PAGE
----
MR describes a rear-wheel-drive car that has its engine placed between the front and rear axles of the car. Although there are real-world examples of mid-engined cars where the engine is placed in front of the passenger compartment (such as the Citroën DS, which has a mid-engined, front wheel drive or MF drivetrain), all the mid-engined cars that have appeared in the Gran Turismo series so far have the engine placed between the cockpit and rear axle. This shifts the car's weight balance towards the rear, creating a more responsive vehicle with higher cornering speeds, at the expense of being harder to control on the limit, requiring judicious steering and pedal control to avoid spinning. This makes it ideal for supercars and racing cars, where speed and performance takes precedence over ease of driving. Also, the high downforce of race vehicles helps to mitigate the instability issues associated with MR cars in higher-speed corners. Examples include the Acura NSX '91 and Toyota GT-One (TS020) '99, and all formula cars appearing in the series.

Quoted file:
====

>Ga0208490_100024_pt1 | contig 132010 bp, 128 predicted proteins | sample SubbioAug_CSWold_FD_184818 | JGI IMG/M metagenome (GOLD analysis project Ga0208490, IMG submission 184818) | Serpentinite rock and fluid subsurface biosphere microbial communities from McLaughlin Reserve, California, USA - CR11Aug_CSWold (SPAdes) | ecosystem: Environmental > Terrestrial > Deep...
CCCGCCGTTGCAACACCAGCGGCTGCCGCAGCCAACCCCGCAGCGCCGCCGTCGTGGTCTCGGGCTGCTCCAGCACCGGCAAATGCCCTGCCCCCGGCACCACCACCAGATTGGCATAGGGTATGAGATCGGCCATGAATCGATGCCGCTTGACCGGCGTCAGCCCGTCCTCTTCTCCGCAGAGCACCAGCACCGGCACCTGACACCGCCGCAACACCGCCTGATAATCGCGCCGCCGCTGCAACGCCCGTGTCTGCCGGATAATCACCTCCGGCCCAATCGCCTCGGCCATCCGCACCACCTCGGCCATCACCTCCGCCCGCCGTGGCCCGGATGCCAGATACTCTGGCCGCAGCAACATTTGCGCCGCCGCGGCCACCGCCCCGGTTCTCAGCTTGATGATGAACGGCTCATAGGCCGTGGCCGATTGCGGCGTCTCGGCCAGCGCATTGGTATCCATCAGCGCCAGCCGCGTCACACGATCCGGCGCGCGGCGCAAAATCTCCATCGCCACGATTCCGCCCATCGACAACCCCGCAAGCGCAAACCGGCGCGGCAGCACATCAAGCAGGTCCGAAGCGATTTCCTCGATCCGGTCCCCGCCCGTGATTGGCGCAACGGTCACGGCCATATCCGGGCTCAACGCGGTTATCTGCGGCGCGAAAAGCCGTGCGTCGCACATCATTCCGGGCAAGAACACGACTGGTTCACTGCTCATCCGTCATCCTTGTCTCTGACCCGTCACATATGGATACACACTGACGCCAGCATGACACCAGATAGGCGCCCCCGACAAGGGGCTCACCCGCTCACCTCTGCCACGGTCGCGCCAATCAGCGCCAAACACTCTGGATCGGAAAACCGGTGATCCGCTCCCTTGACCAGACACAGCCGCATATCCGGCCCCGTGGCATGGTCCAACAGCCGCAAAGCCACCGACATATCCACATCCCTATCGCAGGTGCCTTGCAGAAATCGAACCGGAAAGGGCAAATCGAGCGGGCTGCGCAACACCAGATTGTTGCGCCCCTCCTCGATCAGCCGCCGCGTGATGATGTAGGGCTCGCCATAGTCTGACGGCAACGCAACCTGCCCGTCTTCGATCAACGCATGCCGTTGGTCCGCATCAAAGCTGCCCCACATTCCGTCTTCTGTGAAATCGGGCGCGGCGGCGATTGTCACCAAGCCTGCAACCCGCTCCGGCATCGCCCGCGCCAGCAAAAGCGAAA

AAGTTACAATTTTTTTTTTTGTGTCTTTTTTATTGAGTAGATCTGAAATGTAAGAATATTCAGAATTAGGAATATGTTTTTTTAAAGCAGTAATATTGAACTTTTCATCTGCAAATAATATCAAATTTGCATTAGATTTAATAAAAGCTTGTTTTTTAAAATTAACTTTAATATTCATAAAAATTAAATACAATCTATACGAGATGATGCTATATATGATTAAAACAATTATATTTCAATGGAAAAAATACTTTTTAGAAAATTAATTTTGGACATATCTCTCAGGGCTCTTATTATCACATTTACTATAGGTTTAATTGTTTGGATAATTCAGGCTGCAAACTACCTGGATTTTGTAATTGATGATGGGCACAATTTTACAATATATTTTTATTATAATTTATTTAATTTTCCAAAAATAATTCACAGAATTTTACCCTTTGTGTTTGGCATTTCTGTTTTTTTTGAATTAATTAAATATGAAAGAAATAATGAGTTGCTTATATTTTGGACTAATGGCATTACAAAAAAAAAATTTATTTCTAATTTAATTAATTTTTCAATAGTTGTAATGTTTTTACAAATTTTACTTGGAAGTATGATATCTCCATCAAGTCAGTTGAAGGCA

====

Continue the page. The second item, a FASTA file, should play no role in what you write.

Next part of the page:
Cars of this drivetrain are required to enter MR Challenge events in the series.